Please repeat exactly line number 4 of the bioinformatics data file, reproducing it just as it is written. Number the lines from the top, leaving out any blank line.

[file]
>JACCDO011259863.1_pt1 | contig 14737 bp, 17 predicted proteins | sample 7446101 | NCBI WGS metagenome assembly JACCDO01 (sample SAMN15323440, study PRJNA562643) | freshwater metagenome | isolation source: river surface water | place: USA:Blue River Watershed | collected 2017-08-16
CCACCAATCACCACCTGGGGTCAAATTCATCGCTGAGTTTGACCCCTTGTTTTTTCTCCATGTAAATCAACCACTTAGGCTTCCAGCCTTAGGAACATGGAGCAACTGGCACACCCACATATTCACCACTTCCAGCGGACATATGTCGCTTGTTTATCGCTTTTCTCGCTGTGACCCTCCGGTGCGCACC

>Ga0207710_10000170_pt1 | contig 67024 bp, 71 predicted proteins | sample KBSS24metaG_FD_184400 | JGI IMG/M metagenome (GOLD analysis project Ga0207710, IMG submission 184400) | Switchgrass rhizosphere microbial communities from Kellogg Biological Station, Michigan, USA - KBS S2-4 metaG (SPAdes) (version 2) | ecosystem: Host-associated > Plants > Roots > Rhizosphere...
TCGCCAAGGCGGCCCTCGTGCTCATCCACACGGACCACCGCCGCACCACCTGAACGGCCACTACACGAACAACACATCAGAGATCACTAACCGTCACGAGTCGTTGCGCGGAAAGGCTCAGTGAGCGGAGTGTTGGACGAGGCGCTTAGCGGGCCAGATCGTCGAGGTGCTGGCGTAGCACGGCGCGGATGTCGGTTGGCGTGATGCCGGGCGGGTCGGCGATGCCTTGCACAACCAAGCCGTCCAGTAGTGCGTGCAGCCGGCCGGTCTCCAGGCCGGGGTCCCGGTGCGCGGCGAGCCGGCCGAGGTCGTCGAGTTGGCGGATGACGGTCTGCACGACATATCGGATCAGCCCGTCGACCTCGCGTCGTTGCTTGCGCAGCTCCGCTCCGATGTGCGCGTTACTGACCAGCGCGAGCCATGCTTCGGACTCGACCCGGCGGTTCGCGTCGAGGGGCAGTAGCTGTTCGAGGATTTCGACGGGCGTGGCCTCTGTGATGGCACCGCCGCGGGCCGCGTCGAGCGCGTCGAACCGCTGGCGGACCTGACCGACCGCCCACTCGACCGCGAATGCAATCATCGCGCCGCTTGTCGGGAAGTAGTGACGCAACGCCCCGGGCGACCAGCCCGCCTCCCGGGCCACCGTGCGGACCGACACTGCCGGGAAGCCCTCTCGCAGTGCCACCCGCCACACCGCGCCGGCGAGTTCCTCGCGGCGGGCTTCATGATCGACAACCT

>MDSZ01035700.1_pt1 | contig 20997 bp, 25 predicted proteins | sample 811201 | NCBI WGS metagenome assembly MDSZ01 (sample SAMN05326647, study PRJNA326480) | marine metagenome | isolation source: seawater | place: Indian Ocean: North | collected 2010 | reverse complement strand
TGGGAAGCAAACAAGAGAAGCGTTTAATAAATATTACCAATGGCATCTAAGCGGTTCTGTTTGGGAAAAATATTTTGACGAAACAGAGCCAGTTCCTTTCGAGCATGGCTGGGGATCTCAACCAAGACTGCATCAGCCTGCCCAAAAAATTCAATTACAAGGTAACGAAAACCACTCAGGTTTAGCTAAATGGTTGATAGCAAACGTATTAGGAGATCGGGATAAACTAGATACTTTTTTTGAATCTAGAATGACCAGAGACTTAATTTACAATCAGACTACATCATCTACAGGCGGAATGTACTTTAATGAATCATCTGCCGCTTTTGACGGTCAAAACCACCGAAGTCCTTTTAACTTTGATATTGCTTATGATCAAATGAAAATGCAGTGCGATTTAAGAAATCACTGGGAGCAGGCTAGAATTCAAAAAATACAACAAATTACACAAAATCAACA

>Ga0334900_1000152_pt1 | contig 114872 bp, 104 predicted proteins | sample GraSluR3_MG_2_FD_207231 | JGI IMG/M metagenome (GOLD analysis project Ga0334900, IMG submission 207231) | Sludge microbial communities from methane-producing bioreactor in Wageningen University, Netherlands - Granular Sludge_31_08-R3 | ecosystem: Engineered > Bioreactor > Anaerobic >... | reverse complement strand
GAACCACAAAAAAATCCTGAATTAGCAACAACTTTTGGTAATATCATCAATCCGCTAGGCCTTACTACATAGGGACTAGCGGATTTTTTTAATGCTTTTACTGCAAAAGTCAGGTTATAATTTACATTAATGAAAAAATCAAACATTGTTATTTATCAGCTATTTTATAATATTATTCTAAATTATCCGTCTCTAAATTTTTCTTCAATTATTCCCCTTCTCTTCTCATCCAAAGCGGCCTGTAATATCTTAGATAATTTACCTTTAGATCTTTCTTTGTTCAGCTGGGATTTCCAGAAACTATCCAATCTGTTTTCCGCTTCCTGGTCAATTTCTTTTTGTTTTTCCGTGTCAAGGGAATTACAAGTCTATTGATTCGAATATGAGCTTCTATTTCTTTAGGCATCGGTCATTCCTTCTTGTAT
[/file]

TCGCCAAGGCGGCCCTCGTGCTCATCCACACGGACCACCGCCGCACCACCTGAACGGCCACTACACGAACAACACATCAGAGATCACTAACCGTCACGAGTCGTTGCGCGGAAAGGCTCAGTGAGCGGAGTGTTGGACGAGGCGCTTAGCGGGCCAGATCGTCGAGGTGCTGGCGTAGCACGGCGCGGATGTCGGTTGGCGTGATGCCGGGCGGGTCGGCGATGCCTTGCACAACCAAGCCGTCCAGTAGTGCGTGCAGCCGGCCGGTCTCCAGGCCGGGGTCCCGGTGCGCGGCGAGCCGGCCGAGGTCGTCGAGTTGGCGGATGACGGTCTGCACGACATATCGGATCAGCCCGTCGACCTCGCGTCGTTGCTTGCGCAGCTCCGCTCCGATGTGCGCGTTACTGACCAGCGCGAGCCATGCTTCGGACTCGACCCGGCGGTTCGCGTCGAGGGGCAGTAGCTGTTCGAGGATTTCGACGGGCGTGGCCTCTGTGATGGCACCGCCGCGGGCCGCGTCGAGCGCGTCGAACCGCTGGCGGACCTGACCGACCGCCCACTCGACCGCGAATGCAATCATCGCGCCGCTTGTCGGGAAGTAGTGACGCAACGCCCCGGGCGACCAGCCCGCCTCCCGGGCCACCGTGCGGACCGACACTGCCGGGAAGCCCTCTCGCAGTGCCACCCGCCACACCGCGCCGGCGAGTTCCTCGCGGCGGGCTTCATGATCGACAACCT